'D' is for dialysis: Community Cinema documentary explores organ donation
This article first appeared in the St. Louis Beacon Sept. 2, 2009 - Jim Granato describes his documentary "D tour" as "a rock 'n' roll film about life, death and bodily functions."
The "D," by the way, stands for dialysis, and the film chronicles the life of Pat Spurgeon, a young indie rock musician who finds himself on the brink of career success -- and kidney failure. Spurgeon is determined not to let the disease keep him from touring with his band Rogue Wave.
"Music is my entire world,'' Spurgeon says in the film, as he and the band consider the health risks of peritoneal dialysis -- an ambulatory form done through a catheter -- while touring hundreds of miles in a van.
"I sleep, and I eat, and I play music,'' he says.
Decision made. Let's hit the road.
The film will be screened at 7 p.m., Thurs. as part of the Community Cinema Series at the Missouri History Museum. Afterward, a local panel will discuss organ donation and transplants.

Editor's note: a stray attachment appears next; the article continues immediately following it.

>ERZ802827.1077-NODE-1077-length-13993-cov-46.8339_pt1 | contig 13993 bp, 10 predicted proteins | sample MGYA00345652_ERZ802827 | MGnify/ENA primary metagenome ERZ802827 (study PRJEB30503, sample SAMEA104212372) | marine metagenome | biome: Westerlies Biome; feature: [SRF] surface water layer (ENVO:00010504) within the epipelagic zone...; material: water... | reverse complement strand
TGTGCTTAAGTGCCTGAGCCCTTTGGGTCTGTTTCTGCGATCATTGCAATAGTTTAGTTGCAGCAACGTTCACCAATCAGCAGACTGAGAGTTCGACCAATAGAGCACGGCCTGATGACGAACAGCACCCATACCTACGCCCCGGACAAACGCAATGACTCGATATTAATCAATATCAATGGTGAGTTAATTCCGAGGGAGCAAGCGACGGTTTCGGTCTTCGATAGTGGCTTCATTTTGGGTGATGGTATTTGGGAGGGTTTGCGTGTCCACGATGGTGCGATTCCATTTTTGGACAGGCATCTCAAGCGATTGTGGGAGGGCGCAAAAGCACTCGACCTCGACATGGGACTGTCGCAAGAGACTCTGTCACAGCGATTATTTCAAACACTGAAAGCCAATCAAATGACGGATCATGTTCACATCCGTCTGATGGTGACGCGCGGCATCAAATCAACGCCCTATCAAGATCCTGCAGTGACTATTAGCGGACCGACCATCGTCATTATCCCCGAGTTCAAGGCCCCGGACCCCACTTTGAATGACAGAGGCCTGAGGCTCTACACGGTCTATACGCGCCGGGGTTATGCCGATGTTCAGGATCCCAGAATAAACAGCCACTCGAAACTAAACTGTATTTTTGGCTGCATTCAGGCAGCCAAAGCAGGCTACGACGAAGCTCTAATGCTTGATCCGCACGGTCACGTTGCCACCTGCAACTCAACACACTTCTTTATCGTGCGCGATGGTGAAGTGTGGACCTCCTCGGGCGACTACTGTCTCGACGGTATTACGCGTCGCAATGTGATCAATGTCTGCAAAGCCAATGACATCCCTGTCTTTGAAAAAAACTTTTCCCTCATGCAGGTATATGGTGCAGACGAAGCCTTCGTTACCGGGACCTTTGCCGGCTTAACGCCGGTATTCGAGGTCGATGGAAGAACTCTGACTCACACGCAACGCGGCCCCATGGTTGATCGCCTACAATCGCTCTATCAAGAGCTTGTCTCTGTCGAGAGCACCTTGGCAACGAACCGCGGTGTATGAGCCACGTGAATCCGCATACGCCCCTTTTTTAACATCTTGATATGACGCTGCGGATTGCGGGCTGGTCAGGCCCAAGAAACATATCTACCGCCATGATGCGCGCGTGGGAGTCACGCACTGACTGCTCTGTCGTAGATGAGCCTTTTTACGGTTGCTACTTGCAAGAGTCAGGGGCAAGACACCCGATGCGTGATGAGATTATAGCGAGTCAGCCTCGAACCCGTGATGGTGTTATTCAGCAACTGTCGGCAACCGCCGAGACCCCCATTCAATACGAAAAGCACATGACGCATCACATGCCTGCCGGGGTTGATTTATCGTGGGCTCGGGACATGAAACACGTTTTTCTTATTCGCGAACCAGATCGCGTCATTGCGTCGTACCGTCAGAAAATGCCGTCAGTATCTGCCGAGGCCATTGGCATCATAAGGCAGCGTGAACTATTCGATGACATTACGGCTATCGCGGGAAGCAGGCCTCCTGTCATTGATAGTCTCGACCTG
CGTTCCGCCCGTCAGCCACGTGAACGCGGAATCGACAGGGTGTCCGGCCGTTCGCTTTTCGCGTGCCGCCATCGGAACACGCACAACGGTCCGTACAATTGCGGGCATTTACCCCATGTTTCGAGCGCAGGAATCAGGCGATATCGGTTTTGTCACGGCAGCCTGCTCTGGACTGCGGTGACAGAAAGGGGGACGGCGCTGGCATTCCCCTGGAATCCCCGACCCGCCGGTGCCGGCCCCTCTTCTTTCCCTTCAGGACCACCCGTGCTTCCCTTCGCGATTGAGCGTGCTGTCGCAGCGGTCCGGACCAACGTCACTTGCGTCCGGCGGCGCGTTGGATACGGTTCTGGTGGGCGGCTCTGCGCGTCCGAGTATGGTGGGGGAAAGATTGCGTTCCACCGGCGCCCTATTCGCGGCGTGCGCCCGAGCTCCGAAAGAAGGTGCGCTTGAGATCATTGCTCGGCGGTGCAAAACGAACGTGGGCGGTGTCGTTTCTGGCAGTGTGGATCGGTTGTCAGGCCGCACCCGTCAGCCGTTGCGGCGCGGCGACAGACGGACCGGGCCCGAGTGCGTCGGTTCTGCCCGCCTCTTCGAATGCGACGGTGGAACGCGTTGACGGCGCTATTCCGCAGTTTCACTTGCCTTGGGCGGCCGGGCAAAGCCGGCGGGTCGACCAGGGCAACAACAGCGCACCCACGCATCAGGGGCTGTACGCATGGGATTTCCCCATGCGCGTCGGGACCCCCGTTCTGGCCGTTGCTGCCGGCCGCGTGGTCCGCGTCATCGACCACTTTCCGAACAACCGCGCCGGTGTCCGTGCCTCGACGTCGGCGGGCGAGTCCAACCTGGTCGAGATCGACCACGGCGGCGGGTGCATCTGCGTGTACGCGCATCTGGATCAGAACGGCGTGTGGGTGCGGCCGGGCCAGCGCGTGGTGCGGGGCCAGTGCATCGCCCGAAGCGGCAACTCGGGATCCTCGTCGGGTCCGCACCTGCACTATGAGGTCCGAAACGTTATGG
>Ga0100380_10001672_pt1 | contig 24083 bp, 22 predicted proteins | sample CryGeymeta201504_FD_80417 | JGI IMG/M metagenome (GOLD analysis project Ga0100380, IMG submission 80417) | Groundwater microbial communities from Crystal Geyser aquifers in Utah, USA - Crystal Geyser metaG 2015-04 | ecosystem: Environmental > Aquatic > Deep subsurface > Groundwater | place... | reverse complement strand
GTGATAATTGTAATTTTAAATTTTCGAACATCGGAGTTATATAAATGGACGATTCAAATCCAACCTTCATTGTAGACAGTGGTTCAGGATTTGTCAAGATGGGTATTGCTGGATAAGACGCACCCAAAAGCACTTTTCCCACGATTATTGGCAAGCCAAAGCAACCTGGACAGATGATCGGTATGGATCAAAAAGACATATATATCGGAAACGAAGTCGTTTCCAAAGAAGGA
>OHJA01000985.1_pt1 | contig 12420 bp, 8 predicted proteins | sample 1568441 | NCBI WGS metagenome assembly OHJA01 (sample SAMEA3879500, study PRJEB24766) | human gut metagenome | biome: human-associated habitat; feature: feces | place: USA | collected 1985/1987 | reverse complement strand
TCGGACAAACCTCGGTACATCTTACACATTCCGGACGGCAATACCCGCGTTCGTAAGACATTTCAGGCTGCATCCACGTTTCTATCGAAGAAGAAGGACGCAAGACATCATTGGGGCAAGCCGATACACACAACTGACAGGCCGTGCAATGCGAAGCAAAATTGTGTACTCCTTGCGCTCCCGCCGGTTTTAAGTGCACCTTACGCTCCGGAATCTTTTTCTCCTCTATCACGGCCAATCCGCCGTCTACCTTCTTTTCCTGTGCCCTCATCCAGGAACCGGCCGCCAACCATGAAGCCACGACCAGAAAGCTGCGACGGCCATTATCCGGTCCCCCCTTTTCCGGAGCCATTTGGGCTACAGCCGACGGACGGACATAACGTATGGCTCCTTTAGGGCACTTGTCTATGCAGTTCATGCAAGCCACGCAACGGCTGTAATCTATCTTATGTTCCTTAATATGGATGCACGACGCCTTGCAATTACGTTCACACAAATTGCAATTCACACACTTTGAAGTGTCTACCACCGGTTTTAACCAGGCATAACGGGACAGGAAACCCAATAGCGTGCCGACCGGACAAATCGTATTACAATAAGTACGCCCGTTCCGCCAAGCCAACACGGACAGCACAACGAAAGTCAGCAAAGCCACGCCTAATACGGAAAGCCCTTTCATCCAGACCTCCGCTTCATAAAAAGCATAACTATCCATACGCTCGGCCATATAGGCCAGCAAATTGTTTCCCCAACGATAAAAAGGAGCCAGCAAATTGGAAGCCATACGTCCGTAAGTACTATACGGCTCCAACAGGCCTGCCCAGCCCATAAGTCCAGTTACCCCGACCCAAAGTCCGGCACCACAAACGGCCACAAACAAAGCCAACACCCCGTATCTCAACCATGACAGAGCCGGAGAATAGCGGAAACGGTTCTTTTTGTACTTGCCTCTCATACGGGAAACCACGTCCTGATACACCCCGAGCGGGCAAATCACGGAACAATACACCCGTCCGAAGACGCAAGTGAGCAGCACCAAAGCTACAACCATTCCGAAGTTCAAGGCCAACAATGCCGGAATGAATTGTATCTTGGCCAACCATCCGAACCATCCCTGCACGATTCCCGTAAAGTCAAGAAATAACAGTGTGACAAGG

The film has spawned similar discussions about these life-and-death topics wherever it has been screened, Granato said during an interview with the Beacon.
"Organ donation is an issue a lot of people don't really talk about too much," he said. "The question is posed to most people when they get their driver's license -- which is about every five years -- and nobody really thinks about it, otherwise. And death -- nobody really talks about that."
Granato, 36, an independent filmmaker and videographer in San Francisco, served as the documentary's producer, director, photographer and editor. He also funded most of the project -- about 80 hours of footage shot over nearly three years. He and Spurgeon are both natives of Bloomington, Ind., though they didn't meet until about 12 years ago, while both were working in San Francisco.
Spurgeon suggested the film as a way to spread awareness of kidney disease and organ donation, Granato said. The musician was born with one kidney and had previously undergone a kidney transplant. He knew what he was facing the second time around.
"It's a very emotional film," Granato said. "It's a very real, unique sort of story, very much about life and death, and twists and turns that occur that neither Pat nor I thought in a million years would happen."
Though the subject matter is serious, the film is also entertaining. Not surprising, there is plenty of music, including live performances by Ben Gibbard, Nada Surf, Ryan Miller, John Vanderslice, in addition to Spurgeon's band. The film uses colorful informational graphics to help explain the medical terminology.
Granato also points to the film's underlying message of community. In this case, the indie rock community pitching in to help one of their own.
Or, as one musician put it while introducing a benefit concert for Spurgeon: "Rock and roll and friendship are going to save the day."